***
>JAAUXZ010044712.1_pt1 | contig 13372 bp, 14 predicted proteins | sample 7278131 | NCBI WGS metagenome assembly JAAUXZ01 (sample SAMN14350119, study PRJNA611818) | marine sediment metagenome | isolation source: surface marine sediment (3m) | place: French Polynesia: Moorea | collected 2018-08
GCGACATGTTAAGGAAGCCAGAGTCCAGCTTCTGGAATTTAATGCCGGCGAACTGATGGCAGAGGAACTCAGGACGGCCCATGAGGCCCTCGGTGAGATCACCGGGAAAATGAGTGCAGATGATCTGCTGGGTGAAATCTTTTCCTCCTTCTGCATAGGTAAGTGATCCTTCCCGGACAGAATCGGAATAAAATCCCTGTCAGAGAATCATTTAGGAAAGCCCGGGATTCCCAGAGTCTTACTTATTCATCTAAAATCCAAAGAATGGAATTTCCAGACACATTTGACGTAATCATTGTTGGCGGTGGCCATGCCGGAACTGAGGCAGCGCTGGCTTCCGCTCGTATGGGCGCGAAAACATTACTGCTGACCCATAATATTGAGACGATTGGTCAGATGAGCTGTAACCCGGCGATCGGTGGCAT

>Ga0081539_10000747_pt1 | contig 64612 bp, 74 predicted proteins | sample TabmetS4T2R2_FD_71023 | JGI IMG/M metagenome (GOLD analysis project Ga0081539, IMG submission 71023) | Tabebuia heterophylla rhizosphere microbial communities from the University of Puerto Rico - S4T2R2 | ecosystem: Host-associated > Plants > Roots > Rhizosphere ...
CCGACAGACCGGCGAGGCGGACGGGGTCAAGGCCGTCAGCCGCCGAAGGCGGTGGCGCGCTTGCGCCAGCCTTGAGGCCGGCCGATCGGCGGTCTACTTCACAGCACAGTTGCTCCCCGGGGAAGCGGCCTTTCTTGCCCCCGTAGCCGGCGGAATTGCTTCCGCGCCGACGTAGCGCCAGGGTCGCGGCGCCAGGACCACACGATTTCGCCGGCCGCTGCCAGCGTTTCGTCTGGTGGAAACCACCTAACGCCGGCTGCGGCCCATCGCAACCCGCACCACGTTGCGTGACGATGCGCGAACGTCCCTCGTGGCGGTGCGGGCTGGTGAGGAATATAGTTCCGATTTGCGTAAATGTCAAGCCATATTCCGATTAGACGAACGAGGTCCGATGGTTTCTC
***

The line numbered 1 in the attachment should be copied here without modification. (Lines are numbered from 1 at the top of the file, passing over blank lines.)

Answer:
>JAAUXZ010044712.1_pt1 | contig 13372 bp, 14 predicted proteins | sample 7278131 | NCBI WGS metagenome assembly JAAUXZ01 (sample SAMN14350119, study PRJNA611818) | marine sediment metagenome | isolation source: surface marine sediment (3m) | place: French Polynesia: Moorea | collected 2018-08